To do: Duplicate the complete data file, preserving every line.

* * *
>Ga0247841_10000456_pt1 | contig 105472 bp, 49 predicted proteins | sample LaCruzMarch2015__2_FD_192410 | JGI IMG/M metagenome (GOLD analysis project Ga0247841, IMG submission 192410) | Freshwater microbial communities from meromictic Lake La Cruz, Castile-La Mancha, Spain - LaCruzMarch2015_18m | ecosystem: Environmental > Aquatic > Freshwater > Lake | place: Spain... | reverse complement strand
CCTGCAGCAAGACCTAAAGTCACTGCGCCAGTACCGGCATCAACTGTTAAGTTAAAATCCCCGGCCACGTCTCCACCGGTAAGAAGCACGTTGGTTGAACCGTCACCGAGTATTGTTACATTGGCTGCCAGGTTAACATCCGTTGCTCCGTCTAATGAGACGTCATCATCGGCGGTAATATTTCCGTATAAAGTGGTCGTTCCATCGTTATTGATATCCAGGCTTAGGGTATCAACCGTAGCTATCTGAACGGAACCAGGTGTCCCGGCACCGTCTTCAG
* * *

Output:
>Ga0247841_10000456_pt1 | contig 105472 bp, 49 predicted proteins | sample LaCruzMarch2015__2_FD_192410 | JGI IMG/M metagenome (GOLD analysis project Ga0247841, IMG submission 192410) | Freshwater microbial communities from meromictic Lake La Cruz, Castile-La Mancha, Spain - LaCruzMarch2015_18m | ecosystem: Environmental > Aquatic > Freshwater > Lake | place: Spain... | reverse complement strand
CCTGCAGCAAGACCTAAAGTCACTGCGCCAGTACCGGCATCAACTGTTAAGTTAAAATCCCCGGCCACGTCTCCACCGGTAAGAAGCACGTTGGTTGAACCGTCACCGAGTATTGTTACATTGGCTGCCAGGTTAACATCCGTTGCTCCGTCTAATGAGACGTCATCATCGGCGGTAATATTTCCGTATAAAGTGGTCGTTCCATCGTTATTGATATCCAGGCTTAGGGTATCAACCGTAGCTATCTGAACGGAACCAGGTGTCCCGGCACCGTCTTCAG